Robust, teetotal and an insomniac (only sleeping four or five hours a night) describe some of the personal characteristics of John Dobson, so it is hardly surprising that in a career spanning over 50 years he was involved in a great many projects. He worked mainly in the North but also nationwide building country houses and their grounds for the gentry (which he liked doing best) through to all types of work including domestic, ecclesiastical, industrial, public, railway and port structures. Jesmond Old Cemetery and its buildings were also designed by him. The original memorial to John Dobson lies in front of the 20th century headstone.
Born at the Pineapple Inn, Chirton, North Shields, Dobson was the son of a market gardener and publican and from an early age he demonstrated an artistic talent. His botanical drawings earned him money in his teens when he created designs for a local damask and linen weaver.
For about five years he was apprenticed to Newcastle’s and the North East’s leading architect, David Stephenson, after which he moved to London to study watercolour, occasionally exhibiting at the Royal Academy, and very nearly becoming a professional artist. However, he returned to Newcastle in 1810 to set up in business as an architect and win his first known commission – the design of the Royal Jubilee School in City Road (now demolished). His drawing ability was to give his career an added dimension as he could provide his prospective clients with accurate illustrations as well as architectural plans.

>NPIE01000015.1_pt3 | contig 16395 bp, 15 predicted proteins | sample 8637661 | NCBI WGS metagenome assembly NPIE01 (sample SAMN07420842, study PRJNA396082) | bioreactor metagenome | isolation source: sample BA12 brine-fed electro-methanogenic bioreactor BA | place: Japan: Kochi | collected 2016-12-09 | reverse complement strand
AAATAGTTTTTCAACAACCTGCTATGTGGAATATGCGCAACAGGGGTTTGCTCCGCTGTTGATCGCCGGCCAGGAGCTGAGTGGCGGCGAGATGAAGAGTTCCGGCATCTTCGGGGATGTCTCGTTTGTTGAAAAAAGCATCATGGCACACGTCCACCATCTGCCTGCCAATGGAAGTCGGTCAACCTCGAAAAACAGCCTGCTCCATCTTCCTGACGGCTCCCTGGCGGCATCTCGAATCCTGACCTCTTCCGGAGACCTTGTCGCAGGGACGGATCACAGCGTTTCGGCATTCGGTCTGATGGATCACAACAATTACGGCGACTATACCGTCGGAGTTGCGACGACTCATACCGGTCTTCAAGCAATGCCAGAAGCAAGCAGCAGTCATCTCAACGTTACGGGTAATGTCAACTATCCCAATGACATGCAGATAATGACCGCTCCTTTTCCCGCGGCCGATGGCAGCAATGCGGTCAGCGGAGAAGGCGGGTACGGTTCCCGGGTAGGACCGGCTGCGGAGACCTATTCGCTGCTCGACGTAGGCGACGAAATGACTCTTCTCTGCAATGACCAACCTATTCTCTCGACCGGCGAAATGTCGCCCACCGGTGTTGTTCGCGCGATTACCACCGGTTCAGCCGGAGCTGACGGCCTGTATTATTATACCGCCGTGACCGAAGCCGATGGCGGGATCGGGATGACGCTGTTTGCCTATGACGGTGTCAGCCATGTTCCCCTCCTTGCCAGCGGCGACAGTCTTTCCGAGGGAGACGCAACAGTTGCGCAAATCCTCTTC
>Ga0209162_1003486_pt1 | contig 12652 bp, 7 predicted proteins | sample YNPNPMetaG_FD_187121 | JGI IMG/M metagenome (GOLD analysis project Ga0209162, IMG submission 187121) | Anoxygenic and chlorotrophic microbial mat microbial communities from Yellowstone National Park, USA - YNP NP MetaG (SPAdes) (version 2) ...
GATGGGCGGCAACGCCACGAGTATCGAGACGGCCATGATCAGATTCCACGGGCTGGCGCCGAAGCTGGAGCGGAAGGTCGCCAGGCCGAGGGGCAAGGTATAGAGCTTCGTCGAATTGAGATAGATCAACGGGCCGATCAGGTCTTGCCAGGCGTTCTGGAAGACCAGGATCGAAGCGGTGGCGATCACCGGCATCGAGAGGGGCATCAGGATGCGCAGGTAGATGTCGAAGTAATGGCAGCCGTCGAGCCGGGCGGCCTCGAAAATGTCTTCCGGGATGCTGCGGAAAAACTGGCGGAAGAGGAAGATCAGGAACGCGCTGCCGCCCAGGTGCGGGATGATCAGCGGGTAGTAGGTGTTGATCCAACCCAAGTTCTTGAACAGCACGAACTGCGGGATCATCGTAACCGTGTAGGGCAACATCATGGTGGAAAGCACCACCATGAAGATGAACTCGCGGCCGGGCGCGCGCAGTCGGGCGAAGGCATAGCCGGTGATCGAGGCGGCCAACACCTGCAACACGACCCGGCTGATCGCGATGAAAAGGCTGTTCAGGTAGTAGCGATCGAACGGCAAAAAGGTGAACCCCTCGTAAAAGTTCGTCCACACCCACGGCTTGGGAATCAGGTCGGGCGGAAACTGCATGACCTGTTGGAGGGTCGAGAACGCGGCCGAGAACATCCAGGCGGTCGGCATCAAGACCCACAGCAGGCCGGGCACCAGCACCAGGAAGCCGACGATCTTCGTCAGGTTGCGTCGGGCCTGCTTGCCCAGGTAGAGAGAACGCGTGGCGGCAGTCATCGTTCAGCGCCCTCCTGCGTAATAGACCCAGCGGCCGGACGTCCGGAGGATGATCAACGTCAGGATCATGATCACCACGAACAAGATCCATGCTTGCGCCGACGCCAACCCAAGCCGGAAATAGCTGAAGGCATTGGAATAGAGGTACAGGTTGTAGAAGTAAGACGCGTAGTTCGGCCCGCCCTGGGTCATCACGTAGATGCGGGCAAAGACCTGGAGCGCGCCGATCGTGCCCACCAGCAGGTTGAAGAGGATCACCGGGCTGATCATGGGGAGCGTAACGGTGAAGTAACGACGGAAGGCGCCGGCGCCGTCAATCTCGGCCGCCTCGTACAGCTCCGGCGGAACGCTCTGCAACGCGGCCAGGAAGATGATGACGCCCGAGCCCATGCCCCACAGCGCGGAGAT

Perhaps his greatest success was the design for Newcastle Central Station, c.1848, which, if the money had been available, would have been the finest railway station outside London. Although the envisaged design never materialised he had the satisfaction of knowing that his innovative curved shed roof of cast iron columns supporting wrought iron ribs with timber and glass in between was the first of its type and became the model for later stations.
He built a house for himself on New Bridge Street which he was to occupy for over 40 years until his death (today it forms part of licensed premises near to the Posthouse Hotel) when he was reckoned to have left a modest estate of £16,000 but a huge legacy of lasting monuments, including Old Eldon Square.
Dobson's monument as we found it.
Dobson's monument following its makeover!!
An image of John Dobson's grave, circa 1910, kindly supplied by Mr. Mike Hurst, Dobson's Great, Great, Great Grandson.
John Dobson's House (on the left of The Oxford), New Bridge Street.
The 'Lying in Hospital', one of Dobson's many fine designs, also the former home of the BBC in Newcastle.